Stanley A. Makowski obituary photo
 
In Memory of

Stanley A. Makowski

Unknown

Obituary


Stanley (Jimmy) Makowski
Retired Printer, 93

Stanley Makowski, owner and operated National Press of Baltimore- also Instant Printing (the original While You Wait Printers) had five local copy centers in Baltimore. He lived in Perry Hall 45 years as a printer and retired in 1990, giving the business to his son Michael. Stanley Makowski died of heart failure on June 21, 2011.
He was born in Canton on April 20, 1918. In 1931, both of his parents died within one year of each other leaving behind a family of eight children. Stanley was...

Stanley (Jimmy) Makowski
Retired Printer, 93

Stanley Makowski, owner and operated National Press of Baltimore- also Instant Printing (the original While You Wait Printers) had five local copy centers in Baltimore. He lived in Perry Hall 45 years as a printer and retired in 1990, giving the business to his son Michael. Stanley Makowski died of heart failure on June 21, 2011.
He was born in Canton on April 20, 1918. In 1931, both of his parents died within one year of each other leaving behind a family of eight children. Stanley was a thirteen year old at the time. He graduated from St. Casmir parochial school in 1934 and attended night classes at Poly High School for four years.
Stanley defined himself as a "Self-Made Man". He was a pleasant and likable person who was energetic, consciencous, mechanically inclined and a very good provider. He was the vice president of State Wide Democratic Club of Maryland in 1946. He served for ten years during Gov. Lanes administration. He was also a member of Disabled American Veterans, Dundalk Chapter 21 Inc. and Veterans of Foreign Wars, Charles Evering Post 6505.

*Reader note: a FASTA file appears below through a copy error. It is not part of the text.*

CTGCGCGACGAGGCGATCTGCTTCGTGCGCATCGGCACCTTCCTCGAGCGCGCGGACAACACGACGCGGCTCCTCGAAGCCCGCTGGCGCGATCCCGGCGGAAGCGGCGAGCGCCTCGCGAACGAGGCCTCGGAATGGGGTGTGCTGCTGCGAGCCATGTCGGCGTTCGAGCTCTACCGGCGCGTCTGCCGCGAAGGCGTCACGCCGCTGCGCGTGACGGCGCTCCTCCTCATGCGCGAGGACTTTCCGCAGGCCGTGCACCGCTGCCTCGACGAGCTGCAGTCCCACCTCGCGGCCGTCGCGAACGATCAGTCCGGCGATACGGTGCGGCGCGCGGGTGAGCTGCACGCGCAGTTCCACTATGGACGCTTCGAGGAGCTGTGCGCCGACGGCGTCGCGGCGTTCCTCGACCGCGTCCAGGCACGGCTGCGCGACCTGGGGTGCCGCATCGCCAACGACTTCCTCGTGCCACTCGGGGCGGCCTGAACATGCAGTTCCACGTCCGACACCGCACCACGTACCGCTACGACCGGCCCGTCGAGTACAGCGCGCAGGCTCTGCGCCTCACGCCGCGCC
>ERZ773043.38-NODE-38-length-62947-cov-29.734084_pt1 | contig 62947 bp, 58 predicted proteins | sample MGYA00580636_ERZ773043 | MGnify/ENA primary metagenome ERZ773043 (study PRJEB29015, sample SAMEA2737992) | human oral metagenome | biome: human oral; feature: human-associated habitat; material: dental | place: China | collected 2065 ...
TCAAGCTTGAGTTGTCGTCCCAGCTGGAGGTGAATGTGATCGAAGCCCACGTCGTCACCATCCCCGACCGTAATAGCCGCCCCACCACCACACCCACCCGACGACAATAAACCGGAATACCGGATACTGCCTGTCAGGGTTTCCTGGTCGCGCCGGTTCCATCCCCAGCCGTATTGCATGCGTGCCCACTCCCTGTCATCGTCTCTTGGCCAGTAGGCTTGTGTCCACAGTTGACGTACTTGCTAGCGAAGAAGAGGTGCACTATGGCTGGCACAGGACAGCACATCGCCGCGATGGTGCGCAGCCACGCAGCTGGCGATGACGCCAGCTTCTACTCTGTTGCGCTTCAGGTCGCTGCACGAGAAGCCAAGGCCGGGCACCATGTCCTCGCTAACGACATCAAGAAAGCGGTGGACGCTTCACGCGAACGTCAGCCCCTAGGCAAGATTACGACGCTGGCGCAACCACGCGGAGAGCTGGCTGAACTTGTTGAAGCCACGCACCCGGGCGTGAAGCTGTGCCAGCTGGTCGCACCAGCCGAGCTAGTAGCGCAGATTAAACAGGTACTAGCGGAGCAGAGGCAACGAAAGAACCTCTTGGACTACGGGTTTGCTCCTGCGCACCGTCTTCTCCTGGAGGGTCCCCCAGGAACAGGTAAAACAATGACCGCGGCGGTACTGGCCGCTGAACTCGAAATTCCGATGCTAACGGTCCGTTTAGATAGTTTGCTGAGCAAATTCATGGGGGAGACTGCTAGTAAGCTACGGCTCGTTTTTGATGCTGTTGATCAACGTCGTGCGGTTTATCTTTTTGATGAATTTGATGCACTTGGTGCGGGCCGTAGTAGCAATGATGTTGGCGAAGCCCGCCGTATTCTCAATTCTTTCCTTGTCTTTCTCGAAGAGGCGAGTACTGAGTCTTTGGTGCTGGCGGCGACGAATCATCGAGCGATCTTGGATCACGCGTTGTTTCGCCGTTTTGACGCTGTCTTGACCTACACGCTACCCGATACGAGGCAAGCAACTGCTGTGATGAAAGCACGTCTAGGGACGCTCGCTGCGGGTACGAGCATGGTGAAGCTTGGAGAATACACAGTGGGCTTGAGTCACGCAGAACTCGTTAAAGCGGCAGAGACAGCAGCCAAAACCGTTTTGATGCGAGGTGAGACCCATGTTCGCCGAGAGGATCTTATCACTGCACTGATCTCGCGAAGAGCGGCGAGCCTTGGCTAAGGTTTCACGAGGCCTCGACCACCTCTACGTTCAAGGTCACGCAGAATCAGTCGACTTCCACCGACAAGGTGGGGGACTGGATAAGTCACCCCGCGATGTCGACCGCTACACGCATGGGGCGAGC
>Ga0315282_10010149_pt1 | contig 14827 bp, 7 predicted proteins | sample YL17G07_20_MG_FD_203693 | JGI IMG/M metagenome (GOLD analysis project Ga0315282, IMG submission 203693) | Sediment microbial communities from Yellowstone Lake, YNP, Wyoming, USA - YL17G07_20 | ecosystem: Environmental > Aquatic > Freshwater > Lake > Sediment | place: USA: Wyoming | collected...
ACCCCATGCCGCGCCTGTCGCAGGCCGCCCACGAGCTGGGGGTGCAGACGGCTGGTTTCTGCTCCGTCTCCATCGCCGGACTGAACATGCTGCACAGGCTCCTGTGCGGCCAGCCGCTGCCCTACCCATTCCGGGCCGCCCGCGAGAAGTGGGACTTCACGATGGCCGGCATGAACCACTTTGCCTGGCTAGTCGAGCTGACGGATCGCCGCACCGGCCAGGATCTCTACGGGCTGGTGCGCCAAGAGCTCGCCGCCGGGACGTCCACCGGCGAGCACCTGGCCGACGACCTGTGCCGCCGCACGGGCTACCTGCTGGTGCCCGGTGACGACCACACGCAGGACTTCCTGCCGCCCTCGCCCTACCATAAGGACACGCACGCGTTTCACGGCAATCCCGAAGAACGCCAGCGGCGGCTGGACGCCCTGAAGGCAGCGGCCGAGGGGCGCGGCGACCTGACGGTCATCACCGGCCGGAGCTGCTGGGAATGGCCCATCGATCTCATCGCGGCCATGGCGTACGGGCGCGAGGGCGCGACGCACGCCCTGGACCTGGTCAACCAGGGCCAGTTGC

Partnering with his brother, Albert, they owned and operated a Maryland bottling company. Nuesinger's Famous Brewed Birch Beer was a premium since 1912, offering bottles or kegs and other pure fruit flavored soft drinks. His brother Albert was the brew master. Expanding from a single truck to six route trucks, deliveries were made to amusement parks, Middle River- Carlins, Druid Hill Park, restaurants, bars and clubs.
Stanley Makowski was drafted in 1941. After basic training, he was assigned to the 28th Infantry Division, Co. L. After being wounded in the legs in Normandy, he was assigned to the 28th Division Headquarters. During this time, he served as a supply clerk, electrical technician in charge of a power plant and a demolition technician. During the forceful German offensive in the Ardennes, he established an important position in the defense of the town of Wiltz, Luxembourg. In order to strengthen the defense of the town, he placed antitank mines at an advantageous location and remained despite enemy mortar shells and small arms fire.
On December 20, 1944, he was captured as a POW. He was one of seventeen survivors. He was in captivity for 113 days. He once retold his experience by describing it as "very cold, snowy day where Germans marched him day after day through below freezing weather. He was forced to march to another prisoner camp to dig in gravel and bury dead German soldiers. Several days after arriving at the new prison camp the First Army liberated him. He was shipped to France, Camp Lucky Star, for rehabilitation and subject to discharge." During his service to his country, he was awarded the Bronze Star, Good Conduct Medal, American Defense Service Medal, European African Middle Eastern Service Ribbon, POW Medal and the Purple Heart. He was honorably discharged from the Army in July of 1945.
Mr. Makowski returned to Baltimore to his engaged sweet heart since June of 1942 who waited for him to return. He married Helen J. Fonti on June 10, 1945 at St. Ambrose Church. He committed himself to his wife.
He is survived by his loving, caring, wife and companion of 66 years, former Helen J. Fonti, His three sons; Ronald, Stephen, and Michael; and two daughters; Angela Langrhr and Donna Dajani; reside in Perry Hall. Mr. Makowski had 14 grandchildren and 10 great-grandchildren. He is also survived by his sister Margaret Duffy of Baltimore.